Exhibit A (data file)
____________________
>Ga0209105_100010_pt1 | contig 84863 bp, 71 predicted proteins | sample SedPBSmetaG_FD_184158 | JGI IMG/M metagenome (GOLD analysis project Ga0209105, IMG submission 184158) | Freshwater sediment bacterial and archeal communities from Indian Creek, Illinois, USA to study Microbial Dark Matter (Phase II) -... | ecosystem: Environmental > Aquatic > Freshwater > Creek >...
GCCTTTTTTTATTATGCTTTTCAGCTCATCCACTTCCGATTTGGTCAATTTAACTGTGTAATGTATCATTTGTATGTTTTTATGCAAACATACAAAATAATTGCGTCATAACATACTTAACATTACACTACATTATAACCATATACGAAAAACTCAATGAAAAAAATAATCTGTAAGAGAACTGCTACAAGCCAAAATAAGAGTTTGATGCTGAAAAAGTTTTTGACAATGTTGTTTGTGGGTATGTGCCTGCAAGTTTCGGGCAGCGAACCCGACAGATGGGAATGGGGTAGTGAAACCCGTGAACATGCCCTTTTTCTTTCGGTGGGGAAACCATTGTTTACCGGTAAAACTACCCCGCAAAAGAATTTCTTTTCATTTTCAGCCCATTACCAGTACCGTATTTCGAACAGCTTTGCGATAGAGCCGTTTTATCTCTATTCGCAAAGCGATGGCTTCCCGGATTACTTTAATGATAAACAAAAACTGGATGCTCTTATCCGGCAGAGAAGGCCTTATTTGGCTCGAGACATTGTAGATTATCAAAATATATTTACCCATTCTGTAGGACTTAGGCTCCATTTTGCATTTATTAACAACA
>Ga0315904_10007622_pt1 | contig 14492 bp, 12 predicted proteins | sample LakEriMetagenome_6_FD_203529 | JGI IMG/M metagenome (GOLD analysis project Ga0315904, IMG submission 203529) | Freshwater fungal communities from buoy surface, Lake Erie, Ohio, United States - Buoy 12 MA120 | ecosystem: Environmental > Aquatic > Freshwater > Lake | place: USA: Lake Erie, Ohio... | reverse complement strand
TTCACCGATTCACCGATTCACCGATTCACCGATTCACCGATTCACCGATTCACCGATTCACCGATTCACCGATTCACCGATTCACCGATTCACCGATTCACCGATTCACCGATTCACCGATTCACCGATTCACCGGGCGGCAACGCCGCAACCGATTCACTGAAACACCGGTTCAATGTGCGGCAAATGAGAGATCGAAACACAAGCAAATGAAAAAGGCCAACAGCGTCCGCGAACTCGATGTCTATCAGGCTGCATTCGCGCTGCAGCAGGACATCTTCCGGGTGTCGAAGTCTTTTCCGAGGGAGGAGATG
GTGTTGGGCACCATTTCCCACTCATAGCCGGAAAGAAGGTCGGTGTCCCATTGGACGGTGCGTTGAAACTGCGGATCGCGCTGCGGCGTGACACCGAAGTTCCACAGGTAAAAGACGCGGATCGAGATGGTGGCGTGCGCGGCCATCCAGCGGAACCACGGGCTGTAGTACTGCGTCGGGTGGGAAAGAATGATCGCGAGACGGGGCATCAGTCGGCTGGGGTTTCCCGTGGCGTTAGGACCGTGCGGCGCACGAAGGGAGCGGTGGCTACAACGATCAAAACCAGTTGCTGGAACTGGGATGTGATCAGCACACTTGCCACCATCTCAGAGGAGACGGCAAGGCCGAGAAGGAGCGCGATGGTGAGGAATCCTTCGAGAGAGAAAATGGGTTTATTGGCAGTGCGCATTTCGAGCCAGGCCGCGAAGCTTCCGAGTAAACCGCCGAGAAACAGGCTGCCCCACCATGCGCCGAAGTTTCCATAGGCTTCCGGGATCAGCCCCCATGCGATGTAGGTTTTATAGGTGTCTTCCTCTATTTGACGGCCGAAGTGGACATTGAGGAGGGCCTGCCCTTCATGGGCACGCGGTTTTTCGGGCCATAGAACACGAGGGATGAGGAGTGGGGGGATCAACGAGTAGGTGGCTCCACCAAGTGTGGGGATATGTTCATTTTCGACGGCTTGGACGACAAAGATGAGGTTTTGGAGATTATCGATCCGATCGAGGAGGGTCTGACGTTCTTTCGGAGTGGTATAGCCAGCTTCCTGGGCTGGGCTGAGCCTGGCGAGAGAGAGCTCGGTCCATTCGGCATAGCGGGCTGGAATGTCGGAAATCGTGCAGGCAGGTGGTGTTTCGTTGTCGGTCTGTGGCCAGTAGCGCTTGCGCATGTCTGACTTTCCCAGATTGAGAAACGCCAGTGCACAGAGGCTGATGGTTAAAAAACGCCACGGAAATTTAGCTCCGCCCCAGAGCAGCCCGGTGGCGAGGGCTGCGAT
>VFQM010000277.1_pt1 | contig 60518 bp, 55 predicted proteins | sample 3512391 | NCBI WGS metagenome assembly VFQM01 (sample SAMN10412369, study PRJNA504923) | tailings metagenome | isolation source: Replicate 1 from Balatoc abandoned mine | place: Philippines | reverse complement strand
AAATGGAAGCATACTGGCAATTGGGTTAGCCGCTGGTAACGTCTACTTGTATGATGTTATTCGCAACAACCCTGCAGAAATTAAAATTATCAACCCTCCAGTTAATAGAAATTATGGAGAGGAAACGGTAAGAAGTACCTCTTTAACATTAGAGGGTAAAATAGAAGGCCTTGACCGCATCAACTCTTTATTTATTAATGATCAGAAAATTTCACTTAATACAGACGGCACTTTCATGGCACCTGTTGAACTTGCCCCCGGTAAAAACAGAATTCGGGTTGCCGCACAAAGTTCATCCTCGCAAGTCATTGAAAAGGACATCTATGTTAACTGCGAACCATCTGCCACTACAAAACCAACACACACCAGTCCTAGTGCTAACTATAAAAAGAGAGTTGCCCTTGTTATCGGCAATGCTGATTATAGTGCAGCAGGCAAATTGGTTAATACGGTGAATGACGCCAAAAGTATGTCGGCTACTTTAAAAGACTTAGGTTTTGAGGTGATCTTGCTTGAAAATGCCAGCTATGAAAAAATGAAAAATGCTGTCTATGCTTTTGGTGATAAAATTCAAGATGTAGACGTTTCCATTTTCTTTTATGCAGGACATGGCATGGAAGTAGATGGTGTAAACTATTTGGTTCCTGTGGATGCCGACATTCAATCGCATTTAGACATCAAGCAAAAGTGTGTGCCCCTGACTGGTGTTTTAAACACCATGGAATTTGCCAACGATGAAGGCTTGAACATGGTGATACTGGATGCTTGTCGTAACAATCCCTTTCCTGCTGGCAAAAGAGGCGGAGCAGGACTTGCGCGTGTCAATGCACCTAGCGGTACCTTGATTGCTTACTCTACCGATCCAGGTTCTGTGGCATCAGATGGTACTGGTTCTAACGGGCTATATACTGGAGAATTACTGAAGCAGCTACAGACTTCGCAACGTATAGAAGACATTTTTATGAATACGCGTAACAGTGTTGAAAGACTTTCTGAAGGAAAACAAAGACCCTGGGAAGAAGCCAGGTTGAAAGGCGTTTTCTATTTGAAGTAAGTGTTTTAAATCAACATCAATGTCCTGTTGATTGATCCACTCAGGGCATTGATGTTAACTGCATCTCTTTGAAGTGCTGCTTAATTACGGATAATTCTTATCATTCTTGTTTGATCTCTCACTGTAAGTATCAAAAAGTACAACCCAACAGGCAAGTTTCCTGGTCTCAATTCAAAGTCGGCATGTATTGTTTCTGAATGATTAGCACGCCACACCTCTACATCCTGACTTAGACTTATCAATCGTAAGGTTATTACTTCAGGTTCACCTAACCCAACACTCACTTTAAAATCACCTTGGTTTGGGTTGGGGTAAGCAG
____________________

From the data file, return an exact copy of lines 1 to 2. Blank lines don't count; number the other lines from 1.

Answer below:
>Ga0209105_100010_pt1 | contig 84863 bp, 71 predicted proteins | sample SedPBSmetaG_FD_184158 | JGI IMG/M metagenome (GOLD analysis project Ga0209105, IMG submission 184158) | Freshwater sediment bacterial and archeal communities from Indian Creek, Illinois, USA to study Microbial Dark Matter (Phase II) -... | ecosystem: Environmental > Aquatic > Freshwater > Creek >...
GCCTTTTTTTATTATGCTTTTCAGCTCATCCACTTCCGATTTGGTCAATTTAACTGTGTAATGTATCATTTGTATGTTTTTATGCAAACATACAAAATAATTGCGTCATAACATACTTAACATTACACTACATTATAACCATATACGAAAAACTCAATGAAAAAAATAATCTGTAAGAGAACTGCTACAAGCCAAAATAAGAGTTTGATGCTGAAAAAGTTTTTGACAATGTTGTTTGTGGGTATGTGCCTGCAAGTTTCGGGCAGCGAACCCGACAGATGGGAATGGGGTAGTGAAACCCGTGAACATGCCCTTTTTCTTTCGGTGGGGAAACCATTGTTTACCGGTAAAACTACCCCGCAAAAGAATTTCTTTTCATTTTCAGCCCATTACCAGTACCGTATTTCGAACAGCTTTGCGATAGAGCCGTTTTATCTCTATTCGCAAAGCGATGGCTTCCCGGATTACTTTAATGATAAACAAAAACTGGATGCTCTTATCCGGCAGAGAAGGCCTTATTTGGCTCGAGACATTGTAGATTATCAAAATATATTTACCCATTCTGTAGGACTTAGGCTCCATTTTGCATTTATTAACAACA